He jumped out of his skin at the deep baritone of the coach’s voice coming from behind him.
Ah, crap. I’m dead.
Trying to act as normal as possible, Nick turned around even though he was shaking so hard, he wondered if the coach could hear his knees knocking and his heart racing.
C’mon, Nick. Think. Don’t blow this.
But in his mind, all he heard was the sound of a police siren coming for him to take him away. Meanwhile, an image of him hanging dead in an isolated jail cell danced in his head. Ah, gah, don’t let that be my psychic powers kicking in now. Not when he really didn’t want them.
His panic rose higher.
Nick forced it down and decided on the simplest tactic.
A bald-faced lie. “Waiting for you, Coach.”
Devus’s gaze narrowed dangerously. “How did you get in here?”
Okay, time to seriously jack it up a couple of notches. Save your butt while you can. He swallowed hard before he answered. “Door was open.”
Granted he’d unlocked it first, but it was true. It had been open when he’d entered. Minus one important detail.
Normally such a lie would bother him. However, new rules were applied when dealing with a homicidal lunatic.
Devus closed the distance between them to stand toe to toe with Nick so that he could intimidate him. He shoved one shoulder into Nick’s and glared down his nose. “You’re lying, boy. I always lock it.”
That wasn’t a smart tactic to use on a backwoods Cajun whose father was a career felon currently sitting on death row. One who was used to standing up to the worst sort of people and not backing down, no matter what.
Not even if they were holding a loaded gun on him.
As his mama so often said, Gautiers don’t run. Sometimes you want to. Sometimes you ought to. But Gautiers don’t run.
Nick rose up on his tiptoes to level the difference in their heights and stiffened as his anger overrode every shred of fear … and probably his sanity, too. “I opened it without any problem at all.”
Actually that was the truth.
And that made Devus furious. “Why were you in here, boy? What were you looking for?”
Since he couldn’t admit the truth, Nick blurted out the only lie he could think of. “I lost the list you gave me yesterday. And I need to get another one.”
Devus’s entire face turned bright red. He reminded Nick of a pressure cooker about to blow its gasket. “How could you have lost the list? How is that possible?”
Nick shrugged with a nonchalance he didn’t feel. “Mom says I’d lose my head if it wasn’t attached to my shoulders. Guess she’s right, huh?”
Devus grabbed him by the front of his hideous yellow Hawaiian shirt and held him in two tight fists. “Listen to me, you little punk. Time is running out, and if you think I’ll spare you, think again. I need you to get started immediately today. If I don’t have five of those items in my hand by three, I swear I’ll see you jailed by four. You hear me? And you know what happens to boys who get sent to jail from this school.…”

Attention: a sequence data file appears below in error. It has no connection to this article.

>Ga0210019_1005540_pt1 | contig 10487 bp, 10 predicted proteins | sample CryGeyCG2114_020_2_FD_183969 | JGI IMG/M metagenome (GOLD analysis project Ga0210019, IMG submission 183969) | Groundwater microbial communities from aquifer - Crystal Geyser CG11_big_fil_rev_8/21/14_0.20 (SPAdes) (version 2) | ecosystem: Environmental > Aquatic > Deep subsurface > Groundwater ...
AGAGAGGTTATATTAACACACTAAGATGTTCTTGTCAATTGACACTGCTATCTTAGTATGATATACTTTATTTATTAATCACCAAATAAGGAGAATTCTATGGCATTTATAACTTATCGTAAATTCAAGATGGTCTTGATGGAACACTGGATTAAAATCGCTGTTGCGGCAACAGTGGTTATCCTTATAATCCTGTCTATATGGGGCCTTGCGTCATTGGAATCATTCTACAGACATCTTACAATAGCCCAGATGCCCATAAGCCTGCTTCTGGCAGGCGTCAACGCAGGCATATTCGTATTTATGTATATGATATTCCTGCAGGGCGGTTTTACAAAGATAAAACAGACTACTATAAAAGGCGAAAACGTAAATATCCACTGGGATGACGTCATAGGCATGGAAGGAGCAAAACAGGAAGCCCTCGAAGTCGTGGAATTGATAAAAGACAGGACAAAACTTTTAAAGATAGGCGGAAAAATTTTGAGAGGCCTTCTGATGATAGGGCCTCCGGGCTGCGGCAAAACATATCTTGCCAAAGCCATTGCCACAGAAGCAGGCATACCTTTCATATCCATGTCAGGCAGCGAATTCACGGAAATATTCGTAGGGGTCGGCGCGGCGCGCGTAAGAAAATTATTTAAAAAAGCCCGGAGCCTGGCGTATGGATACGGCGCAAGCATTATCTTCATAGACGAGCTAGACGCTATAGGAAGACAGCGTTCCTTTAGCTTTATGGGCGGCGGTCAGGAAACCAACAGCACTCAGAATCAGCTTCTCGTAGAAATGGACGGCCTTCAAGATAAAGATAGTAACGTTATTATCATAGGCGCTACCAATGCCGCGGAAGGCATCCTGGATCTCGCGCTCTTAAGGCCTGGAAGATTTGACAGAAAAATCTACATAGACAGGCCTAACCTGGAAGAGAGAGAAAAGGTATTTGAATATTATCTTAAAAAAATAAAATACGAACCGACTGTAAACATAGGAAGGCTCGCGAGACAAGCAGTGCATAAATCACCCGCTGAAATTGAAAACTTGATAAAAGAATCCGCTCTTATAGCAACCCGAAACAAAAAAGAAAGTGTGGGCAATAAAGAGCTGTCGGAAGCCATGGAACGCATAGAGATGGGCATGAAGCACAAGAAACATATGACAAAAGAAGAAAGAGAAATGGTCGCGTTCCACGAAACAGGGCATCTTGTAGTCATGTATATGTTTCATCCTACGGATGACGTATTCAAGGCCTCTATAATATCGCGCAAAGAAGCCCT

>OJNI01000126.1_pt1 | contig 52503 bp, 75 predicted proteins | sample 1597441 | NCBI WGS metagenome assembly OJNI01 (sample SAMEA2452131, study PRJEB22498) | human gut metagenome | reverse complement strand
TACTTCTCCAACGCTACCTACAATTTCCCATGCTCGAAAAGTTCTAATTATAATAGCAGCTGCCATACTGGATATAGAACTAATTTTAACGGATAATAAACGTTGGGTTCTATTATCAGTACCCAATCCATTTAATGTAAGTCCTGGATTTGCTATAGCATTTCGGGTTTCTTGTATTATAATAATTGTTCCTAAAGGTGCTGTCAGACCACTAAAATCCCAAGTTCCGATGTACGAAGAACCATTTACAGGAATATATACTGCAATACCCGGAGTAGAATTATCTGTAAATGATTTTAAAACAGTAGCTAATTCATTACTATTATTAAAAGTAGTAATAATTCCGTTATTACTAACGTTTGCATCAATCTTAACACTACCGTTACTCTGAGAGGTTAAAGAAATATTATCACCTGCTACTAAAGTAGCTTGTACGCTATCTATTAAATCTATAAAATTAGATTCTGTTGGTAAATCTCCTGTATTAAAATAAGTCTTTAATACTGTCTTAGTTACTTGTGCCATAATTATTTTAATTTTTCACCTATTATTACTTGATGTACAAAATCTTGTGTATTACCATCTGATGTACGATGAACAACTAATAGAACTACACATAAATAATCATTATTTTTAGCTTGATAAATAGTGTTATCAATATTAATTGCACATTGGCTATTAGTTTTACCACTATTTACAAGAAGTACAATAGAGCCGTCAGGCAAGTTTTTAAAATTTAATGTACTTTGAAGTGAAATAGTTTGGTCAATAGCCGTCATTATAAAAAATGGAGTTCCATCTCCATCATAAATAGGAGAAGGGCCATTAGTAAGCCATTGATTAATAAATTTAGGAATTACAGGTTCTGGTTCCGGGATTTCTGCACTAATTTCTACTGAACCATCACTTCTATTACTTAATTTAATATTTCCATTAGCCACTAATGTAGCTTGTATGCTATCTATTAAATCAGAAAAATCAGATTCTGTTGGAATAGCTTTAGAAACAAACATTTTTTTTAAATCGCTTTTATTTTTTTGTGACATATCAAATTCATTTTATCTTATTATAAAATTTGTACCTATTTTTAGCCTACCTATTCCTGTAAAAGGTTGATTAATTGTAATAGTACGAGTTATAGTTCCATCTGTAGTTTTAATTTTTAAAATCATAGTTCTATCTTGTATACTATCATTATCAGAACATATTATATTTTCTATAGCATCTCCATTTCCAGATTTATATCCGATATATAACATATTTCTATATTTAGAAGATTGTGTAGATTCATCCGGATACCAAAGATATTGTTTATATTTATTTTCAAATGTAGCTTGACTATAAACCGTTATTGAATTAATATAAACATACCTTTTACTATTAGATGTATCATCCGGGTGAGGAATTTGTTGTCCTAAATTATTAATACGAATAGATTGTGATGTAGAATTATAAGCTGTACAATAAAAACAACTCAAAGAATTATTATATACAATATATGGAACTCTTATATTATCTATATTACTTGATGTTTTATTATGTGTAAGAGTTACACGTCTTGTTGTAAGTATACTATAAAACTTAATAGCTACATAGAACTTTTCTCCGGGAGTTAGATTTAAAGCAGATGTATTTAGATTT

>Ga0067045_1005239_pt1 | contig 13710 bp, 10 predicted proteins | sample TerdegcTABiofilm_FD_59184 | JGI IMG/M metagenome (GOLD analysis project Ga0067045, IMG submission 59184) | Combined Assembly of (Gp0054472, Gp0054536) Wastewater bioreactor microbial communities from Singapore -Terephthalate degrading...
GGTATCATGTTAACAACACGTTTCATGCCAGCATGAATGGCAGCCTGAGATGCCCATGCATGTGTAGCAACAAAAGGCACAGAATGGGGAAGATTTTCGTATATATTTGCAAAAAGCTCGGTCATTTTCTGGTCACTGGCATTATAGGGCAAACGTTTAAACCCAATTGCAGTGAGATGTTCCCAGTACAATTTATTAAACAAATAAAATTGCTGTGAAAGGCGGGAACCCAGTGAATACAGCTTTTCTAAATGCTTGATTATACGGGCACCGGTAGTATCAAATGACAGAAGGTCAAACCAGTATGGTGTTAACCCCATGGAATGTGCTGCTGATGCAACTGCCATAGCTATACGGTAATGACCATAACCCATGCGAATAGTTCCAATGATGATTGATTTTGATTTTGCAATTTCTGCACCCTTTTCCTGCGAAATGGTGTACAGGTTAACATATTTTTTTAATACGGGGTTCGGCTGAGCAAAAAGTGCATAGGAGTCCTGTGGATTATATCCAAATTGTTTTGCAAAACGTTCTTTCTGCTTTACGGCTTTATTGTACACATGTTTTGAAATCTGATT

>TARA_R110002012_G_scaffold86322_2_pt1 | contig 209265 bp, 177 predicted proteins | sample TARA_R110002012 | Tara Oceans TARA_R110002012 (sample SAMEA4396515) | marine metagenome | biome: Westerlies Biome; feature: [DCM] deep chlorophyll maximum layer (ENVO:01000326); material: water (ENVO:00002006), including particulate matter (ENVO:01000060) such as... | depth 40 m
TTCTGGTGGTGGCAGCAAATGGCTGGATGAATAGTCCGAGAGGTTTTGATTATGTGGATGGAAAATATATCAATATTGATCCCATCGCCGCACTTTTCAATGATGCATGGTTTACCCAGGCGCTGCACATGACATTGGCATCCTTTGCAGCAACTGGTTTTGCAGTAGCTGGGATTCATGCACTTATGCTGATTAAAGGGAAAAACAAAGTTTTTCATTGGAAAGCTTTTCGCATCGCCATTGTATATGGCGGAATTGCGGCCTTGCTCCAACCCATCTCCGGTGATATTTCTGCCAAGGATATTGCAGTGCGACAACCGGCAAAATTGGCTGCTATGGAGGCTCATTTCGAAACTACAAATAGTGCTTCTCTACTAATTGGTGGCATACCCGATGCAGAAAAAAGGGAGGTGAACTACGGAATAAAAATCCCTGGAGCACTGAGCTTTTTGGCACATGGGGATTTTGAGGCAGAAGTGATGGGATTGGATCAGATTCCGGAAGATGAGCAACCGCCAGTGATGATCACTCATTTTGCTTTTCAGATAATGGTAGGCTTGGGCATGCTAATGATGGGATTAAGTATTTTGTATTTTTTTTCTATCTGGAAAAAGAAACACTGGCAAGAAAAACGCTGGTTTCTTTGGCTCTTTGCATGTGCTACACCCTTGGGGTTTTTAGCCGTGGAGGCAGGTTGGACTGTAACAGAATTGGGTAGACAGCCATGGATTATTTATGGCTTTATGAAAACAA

A cold chill and premonition danced down the length of his spine at the look in Devus’s eyes and the twist of his features. If he’d had any doubt before about Dave’s suicide, that ended it.
The coach was psycho.
And he’d killed Dave.
I’m so dead. How could he get out of this?
A knock sounded on the door an instant before Casey walked in. “Coach Devus?”
The coach literally flung him into the desk before he stepped between Nick and Casey. “What?” he snarled down at her.
Grimacing, Nick straightened to watch the confrontation.
To Casey’s credit, she didn’t back down or flinch at his irate tone. Dressed in a pair of tight jeans and her red cheerleading camp T-shirt, she was exceptionally cute today. She blinked in that vacuous way Nick was beginning to suspect was staged, and smiled. “Miss Dale wanted me to ask you for Friday night’s schedule to make sure she knows what time to have us meet the buses. You can’t do the play-offs without the cheerleaders, you know? We’re a vital part of team motivation, and we’ve been working hard on new cheers for the game.” She winked at Nick. “It’s guaranteed to lift the players’ morales.”
Nick didn’t dare comment on that.
The coach growled before he went to his desk and opened the drawer Nick had searched last. Did I put everything back? If something was out of place, the coach didn’t notice—thanks to Casey’s interference. Devus snatched a sheet of paper out, then slammed the drawer shut. “I already gave this to her.”
Casey shrugged. “She said she misplaced it.”
The coach cut his glare toward Nick. “There’s a lot of that going around lately.”
Ignoring the dig, Casey pranced to the desk to take the paper from his hand. “Thank you, Coach Devus.” Then she faced Nick. “Do you mind helping me for minute? I need someone who’s tall or at least taller than me.” She smiled back at Devus. “You don’t mind my borrowing him, do you, Coach?”
His snarl deepened as he snatched a piece of paper from his clipboard. Folding it up, he held it out to Nick. “You better remember what you’re doing, boy. You hear me?”
Nick nodded and then before he could stop it, the suicidal part of his personality blurted out. “That was three by five, right?”
His nostrils flared. “Five. By. Three. You better remember it.”
“Got it.” Nick tucked the paper into his back pocket as he silently cursed the coach.
“Thank you, Coach Devus,” Casey said, holding the door open for Nick, who felt ill over the entire encounter.
How was he ever going to get out of this?
Casey led him toward the gym. But instead of heading into it, she pulled him toward the alcove where the vending machines were kept so that they would have a little privacy as the students started arriving for school.
“Are you okay?” The concern in her voice mystified him. If he didn’t know better, he might think that she actually had feelings for him, but that was impossible.
He saw the panic in her eyes as she looked back toward Devus’s office. “I thought he was going to hurt you, Nick. What did you do to him?”